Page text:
Prices on the housing market continued to rise in the third quarter of 2019. This is shown by the price index recently published by the Association of German Pfandbrief Banks. However, the rise in prices for owner-occupied homes and apartment buildings acquired by investors has subsided, especially in Germany’s seven largest cities. In 2017, residential property prices in the high-priced cities still rose at double-digit annual growth rates. Prices in these cities are now rising at less than 4 percent a year. Price dynamics are even more pronounced outside these conurbations. Between July and September, purchase prices for owner-occupied homes and apartment blocks rose by around 6 percent nationwide. For a long time, the metropolises raised real estate prices, while the „province“ slowed down – for over a year now it has been the other way round.
There are various reasons for the slowdown in inflation. However, this is not due to the financing conditions. On the contrary, the mortgage rates published by the Bundesbank fell to their previous low of just under 1.3 percent in the third quarter. In 2018, construction loans were still 60 basis points more expensive on average. Accordingly, there was demand for private real estate financing, the volume of which, at 70 billion euros, was around 30 percent above the ten-year average in the third quarter. This at least contradicts the argument that real estate loans more often fail due to a lack of equity due to high real estate prices.
In the expensive metropolises, however, the situation is different. With average prices for new apartments ranging from EUR 5,000 to almost EUR 9,000 per square metre, the lack of equity capital, in addition to the already high prices, is a possible reason for the declining price dynamics. In the case of multi-family houses, on the other hand, the tighter rental regulations are likely to have led to a reluctance to buy. So far, the initially low rental yields have been aggravated by the prospect of subsequently raising them through rent increases. However, rent caps and the tightening of the rent brake make this strategy more difficult. The extended construction of new buildings is also likely to act as a price brake. With around 290,000 completed apartments, demand is still well below the estimated 400,000 units, but the gap has narrowed in recent years. New construction has grown particularly strongly in the seven largest cities, where building permits have come close to annual demand in some cases. In addition, the influx into these cities has slowed as a result of high prices and rents.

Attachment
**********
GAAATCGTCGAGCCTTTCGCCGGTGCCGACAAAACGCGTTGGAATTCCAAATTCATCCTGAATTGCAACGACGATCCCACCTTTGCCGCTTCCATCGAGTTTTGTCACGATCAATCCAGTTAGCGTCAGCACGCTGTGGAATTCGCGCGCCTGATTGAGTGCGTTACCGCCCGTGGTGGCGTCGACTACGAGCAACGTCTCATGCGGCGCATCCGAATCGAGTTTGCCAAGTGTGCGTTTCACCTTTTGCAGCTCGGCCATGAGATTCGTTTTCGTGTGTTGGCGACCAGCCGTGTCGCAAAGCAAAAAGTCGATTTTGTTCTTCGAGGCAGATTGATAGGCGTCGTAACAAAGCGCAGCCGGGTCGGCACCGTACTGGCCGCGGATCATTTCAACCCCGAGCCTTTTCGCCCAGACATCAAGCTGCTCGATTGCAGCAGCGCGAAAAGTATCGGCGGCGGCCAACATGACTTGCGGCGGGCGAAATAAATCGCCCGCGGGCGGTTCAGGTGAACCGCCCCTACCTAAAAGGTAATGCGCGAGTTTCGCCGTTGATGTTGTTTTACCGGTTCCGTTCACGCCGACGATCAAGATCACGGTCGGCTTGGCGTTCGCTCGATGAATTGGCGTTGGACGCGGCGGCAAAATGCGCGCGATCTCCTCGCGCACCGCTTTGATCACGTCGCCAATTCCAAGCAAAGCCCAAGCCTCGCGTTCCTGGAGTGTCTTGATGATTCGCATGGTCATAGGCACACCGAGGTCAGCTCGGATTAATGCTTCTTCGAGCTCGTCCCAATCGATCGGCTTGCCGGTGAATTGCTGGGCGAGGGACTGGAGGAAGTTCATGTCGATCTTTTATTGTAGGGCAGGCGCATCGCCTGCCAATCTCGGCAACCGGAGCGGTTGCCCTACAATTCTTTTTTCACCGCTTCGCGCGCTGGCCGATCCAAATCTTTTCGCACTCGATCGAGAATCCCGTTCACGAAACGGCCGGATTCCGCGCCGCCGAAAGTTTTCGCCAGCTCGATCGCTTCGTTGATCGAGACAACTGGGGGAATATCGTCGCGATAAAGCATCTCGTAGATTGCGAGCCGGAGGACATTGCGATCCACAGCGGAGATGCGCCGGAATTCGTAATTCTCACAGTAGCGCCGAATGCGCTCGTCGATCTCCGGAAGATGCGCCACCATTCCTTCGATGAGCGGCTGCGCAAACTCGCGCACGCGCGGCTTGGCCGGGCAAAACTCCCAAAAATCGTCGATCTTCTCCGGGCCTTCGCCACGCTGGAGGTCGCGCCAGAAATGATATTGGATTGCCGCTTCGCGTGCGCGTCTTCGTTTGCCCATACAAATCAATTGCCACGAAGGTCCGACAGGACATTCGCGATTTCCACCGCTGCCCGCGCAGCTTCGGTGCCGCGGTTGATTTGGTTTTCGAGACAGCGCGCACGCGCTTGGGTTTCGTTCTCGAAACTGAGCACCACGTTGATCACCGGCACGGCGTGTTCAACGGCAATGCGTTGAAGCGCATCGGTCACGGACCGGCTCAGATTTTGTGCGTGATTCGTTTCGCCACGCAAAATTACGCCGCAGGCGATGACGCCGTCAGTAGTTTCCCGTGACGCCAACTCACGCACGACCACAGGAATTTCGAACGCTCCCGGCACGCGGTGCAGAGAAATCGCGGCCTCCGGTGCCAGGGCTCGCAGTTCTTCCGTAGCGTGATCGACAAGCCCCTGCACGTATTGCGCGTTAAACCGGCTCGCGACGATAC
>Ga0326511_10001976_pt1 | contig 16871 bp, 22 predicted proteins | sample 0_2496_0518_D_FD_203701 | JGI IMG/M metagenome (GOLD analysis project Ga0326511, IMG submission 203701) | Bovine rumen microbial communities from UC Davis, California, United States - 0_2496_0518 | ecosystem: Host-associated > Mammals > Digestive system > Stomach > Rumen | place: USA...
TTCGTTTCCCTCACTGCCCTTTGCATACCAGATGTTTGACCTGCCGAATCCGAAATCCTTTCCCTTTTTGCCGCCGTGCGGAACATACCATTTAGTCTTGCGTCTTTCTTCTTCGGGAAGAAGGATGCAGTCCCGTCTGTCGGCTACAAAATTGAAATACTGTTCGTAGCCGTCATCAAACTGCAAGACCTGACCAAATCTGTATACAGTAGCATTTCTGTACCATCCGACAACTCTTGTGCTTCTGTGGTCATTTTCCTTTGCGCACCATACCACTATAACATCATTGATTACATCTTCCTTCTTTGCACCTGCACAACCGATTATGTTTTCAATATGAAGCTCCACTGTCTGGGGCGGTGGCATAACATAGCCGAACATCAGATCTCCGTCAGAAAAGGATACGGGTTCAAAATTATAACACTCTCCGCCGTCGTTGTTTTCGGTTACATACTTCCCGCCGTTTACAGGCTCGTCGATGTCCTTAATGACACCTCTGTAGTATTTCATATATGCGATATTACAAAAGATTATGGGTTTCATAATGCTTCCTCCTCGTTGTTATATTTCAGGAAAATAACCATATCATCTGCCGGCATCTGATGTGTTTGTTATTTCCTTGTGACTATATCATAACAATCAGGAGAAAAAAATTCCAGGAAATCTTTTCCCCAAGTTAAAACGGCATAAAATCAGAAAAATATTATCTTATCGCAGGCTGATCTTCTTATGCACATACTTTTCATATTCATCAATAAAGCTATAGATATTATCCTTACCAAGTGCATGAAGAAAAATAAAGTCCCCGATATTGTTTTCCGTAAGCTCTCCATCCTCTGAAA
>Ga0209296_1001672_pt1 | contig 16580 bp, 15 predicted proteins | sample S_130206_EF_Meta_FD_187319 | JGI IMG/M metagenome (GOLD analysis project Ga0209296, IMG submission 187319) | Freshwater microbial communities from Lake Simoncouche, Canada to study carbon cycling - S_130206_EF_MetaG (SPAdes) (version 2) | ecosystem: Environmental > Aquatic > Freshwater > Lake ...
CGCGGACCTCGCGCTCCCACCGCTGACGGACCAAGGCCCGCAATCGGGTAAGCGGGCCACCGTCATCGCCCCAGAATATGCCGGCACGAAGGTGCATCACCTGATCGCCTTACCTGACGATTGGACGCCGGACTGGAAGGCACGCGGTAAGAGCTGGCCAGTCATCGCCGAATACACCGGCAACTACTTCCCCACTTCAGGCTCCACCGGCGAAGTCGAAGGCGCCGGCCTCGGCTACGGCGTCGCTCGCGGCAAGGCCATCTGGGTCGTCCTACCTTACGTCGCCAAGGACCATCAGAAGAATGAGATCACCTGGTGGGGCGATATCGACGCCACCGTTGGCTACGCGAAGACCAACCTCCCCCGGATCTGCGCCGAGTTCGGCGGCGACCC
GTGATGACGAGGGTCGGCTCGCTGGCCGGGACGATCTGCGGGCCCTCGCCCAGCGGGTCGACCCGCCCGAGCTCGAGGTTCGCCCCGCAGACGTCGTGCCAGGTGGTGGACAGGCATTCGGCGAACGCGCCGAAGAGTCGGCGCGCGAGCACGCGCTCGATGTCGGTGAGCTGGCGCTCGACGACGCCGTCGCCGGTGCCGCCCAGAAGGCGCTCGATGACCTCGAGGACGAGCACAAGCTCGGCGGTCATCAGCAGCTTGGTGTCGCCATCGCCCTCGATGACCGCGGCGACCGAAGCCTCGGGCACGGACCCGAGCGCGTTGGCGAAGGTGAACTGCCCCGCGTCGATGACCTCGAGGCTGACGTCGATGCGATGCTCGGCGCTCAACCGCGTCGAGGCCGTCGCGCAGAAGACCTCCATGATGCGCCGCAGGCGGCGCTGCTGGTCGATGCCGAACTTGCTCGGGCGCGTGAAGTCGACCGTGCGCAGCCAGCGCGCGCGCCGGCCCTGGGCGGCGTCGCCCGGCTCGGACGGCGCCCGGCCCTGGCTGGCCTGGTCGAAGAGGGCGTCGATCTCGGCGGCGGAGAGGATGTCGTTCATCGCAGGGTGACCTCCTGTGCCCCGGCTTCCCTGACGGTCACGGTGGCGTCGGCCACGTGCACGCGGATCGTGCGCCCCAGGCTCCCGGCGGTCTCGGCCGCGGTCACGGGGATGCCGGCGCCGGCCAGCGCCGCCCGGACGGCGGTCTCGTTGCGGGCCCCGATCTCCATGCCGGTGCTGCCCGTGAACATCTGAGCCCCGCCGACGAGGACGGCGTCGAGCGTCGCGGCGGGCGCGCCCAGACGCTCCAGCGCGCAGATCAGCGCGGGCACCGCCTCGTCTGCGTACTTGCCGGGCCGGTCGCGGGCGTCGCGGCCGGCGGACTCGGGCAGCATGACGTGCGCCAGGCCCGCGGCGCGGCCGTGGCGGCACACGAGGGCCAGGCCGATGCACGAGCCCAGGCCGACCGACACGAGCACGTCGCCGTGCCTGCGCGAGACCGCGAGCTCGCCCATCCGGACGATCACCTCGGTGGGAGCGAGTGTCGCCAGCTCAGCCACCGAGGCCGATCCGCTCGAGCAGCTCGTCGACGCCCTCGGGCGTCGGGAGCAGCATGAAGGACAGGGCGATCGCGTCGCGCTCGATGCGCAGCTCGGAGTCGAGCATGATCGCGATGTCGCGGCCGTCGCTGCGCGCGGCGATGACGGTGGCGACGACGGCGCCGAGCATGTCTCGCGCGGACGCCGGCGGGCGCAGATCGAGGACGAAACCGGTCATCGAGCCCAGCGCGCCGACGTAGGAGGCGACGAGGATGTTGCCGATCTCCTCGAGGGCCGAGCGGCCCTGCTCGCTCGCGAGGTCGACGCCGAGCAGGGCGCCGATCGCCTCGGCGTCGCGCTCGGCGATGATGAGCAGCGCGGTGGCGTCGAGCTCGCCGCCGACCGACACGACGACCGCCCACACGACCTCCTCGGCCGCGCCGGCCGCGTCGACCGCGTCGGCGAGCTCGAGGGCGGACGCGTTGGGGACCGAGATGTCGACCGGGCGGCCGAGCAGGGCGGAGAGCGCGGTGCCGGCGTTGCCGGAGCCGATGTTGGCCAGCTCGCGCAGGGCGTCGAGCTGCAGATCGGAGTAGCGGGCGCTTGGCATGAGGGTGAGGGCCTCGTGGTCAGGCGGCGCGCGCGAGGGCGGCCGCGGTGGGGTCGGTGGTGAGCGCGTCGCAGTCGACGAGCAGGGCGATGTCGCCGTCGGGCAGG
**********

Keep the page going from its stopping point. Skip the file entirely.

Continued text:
From a risk perspective, the slower rise in prices in the metropolises is particularly welcome. As a result, the existing overvaluations here are now barely increasing. By contrast, purchase prices outside these conurbations have risen much less sharply, so that the more pronounced price dynamics there are less significant from a risk perspective. In the future, however, the affordability of real estate as a whole will suffer from rising prices, so that price dynamics will presumably weaken somewhat in the coming year. However, low interest rates and the good employment situation will probably continue to ensure lively demand for owner-occupied homes. But investors will also remain loyal to the housing market for lack of investment alternatives alone.
Source: vdp Verband deutscher Pfandbriefbanken